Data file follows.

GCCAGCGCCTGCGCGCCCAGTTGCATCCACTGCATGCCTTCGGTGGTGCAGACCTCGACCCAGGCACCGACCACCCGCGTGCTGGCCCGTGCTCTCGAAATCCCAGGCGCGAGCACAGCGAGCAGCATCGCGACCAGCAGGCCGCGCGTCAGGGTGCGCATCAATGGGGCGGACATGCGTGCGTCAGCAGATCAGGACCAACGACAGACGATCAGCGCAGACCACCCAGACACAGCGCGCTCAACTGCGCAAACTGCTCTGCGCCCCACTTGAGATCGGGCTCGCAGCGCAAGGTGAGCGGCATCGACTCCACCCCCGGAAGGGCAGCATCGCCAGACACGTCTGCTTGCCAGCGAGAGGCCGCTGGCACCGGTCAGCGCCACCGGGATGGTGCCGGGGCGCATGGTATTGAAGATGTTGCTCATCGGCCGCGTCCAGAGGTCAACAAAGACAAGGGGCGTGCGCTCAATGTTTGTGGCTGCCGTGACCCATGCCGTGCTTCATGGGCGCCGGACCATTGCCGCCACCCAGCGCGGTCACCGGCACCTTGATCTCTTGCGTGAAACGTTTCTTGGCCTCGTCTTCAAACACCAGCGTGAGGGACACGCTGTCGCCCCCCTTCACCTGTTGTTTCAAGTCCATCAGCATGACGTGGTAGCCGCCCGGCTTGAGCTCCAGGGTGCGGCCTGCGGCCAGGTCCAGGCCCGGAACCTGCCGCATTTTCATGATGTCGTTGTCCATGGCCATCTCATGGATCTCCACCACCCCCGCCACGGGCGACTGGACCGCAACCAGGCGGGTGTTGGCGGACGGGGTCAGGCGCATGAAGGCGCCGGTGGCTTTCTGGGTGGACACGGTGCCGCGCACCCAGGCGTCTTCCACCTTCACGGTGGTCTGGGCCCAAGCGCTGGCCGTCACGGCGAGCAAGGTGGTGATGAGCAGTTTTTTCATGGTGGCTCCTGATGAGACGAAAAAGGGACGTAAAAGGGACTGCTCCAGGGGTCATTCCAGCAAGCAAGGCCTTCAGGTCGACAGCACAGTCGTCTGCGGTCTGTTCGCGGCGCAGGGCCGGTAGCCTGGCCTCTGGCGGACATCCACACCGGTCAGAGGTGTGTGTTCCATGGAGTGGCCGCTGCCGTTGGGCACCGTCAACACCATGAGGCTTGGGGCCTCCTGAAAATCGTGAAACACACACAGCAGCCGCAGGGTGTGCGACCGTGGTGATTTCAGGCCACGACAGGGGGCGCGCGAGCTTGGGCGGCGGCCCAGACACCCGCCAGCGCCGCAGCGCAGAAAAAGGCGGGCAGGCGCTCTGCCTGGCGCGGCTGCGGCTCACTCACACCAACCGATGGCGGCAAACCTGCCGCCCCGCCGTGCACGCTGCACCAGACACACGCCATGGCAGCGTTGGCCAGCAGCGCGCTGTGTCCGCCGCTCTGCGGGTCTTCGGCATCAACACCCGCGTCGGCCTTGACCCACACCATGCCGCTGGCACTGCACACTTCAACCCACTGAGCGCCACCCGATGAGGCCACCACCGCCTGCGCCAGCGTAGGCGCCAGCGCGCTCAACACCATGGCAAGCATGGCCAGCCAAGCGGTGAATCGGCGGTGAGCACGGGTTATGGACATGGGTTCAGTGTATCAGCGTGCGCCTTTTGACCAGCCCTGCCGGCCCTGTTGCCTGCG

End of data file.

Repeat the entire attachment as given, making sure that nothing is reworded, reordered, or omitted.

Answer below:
GCCAGCGCCTGCGCGCCCAGTTGCATCCACTGCATGCCTTCGGTGGTGCAGACCTCGACCCAGGCACCGACCACCCGCGTGCTGGCCCGTGCTCTCGAAATCCCAGGCGCGAGCACAGCGAGCAGCATCGCGACCAGCAGGCCGCGCGTCAGGGTGCGCATCAATGGGGCGGACATGCGTGCGTCAGCAGATCAGGACCAACGACAGACGATCAGCGCAGACCACCCAGACACAGCGCGCTCAACTGCGCAAACTGCTCTGCGCCCCACTTGAGATCGGGCTCGCAGCGCAAGGTGAGCGGCATCGACTCCACCCCCGGAAGGGCAGCATCGCCAGACACGTCTGCTTGCCAGCGAGAGGCCGCTGGCACCGGTCAGCGCCACCGGGATGGTGCCGGGGCGCATGGTATTGAAGATGTTGCTCATCGGCCGCGTCCAGAGGTCAACAAAGACAAGGGGCGTGCGCTCAATGTTTGTGGCTGCCGTGACCCATGCCGTGCTTCATGGGCGCCGGACCATTGCCGCCACCCAGCGCGGTCACCGGCACCTTGATCTCTTGCGTGAAACGTTTCTTGGCCTCGTCTTCAAACACCAGCGTGAGGGACACGCTGTCGCCCCCCTTCACCTGTTGTTTCAAGTCCATCAGCATGACGTGGTAGCCGCCCGGCTTGAGCTCCAGGGTGCGGCCTGCGGCCAGGTCCAGGCCCGGAACCTGCCGCATTTTCATGATGTCGTTGTCCATGGCCATCTCATGGATCTCCACCACCCCCGCCACGGGCGACTGGACCGCAACCAGGCGGGTGTTGGCGGACGGGGTCAGGCGCATGAAGGCGCCGGTGGCTTTCTGGGTGGACACGGTGCCGCGCACCCAGGCGTCTTCCACCTTCACGGTGGTCTGGGCCCAAGCGCTGGCCGTCACGGCGAGCAAGGTGGTGATGAGCAGTTTTTTCATGGTGGCTCCTGATGAGACGAAAAAGGGACGTAAAAGGGACTGCTCCAGGGGTCATTCCAGCAAGCAAGGCCTTCAGGTCGACAGCACAGTCGTCTGCGGTCTGTTCGCGGCGCAGGGCCGGTAGCCTGGCCTCTGGCGGACATCCACACCGGTCAGAGGTGTGTGTTCCATGGAGTGGCCGCTGCCGTTGGGCACCGTCAACACCATGAGGCTTGGGGCCTCCTGAAAATCGTGAAACACACACAGCAGCCGCAGGGTGTGCGACCGTGGTGATTTCAGGCCACGACAGGGGGCGCGCGAGCTTGGGCGGCGGCCCAGACACCCGCCAGCGCCGCAGCGCAGAAAAAGGCGGGCAGGCGCTCTGCCTGGCGCGGCTGCGGCTCACTCACACCAACCGATGGCGGCAAACCTGCCGCCCCGCCGTGCACGCTGCACCAGACACACGCCATGGCAGCGTTGGCCAGCAGCGCGCTGTGTCCGCCGCTCTGCGGGTCTTCGGCATCAACACCCGCGTCGGCCTTGACCCACACCATGCCGCTGGCACTGCACACTTCAACCCACTGAGCGCCACCCGATGAGGCCACCACCGCCTGCGCCAGCGTAGGCGCCAGCGCGCTCAACACCATGGCAAGCATGGCCAGCCAAGCGGTGAATCGGCGGTGAGCACGGGTTATGGACATGGGTTCAGTGTATCAGCGTGCGCCTTTTGACCAGCCCTGCCGGCCCTGTTGCCTGCG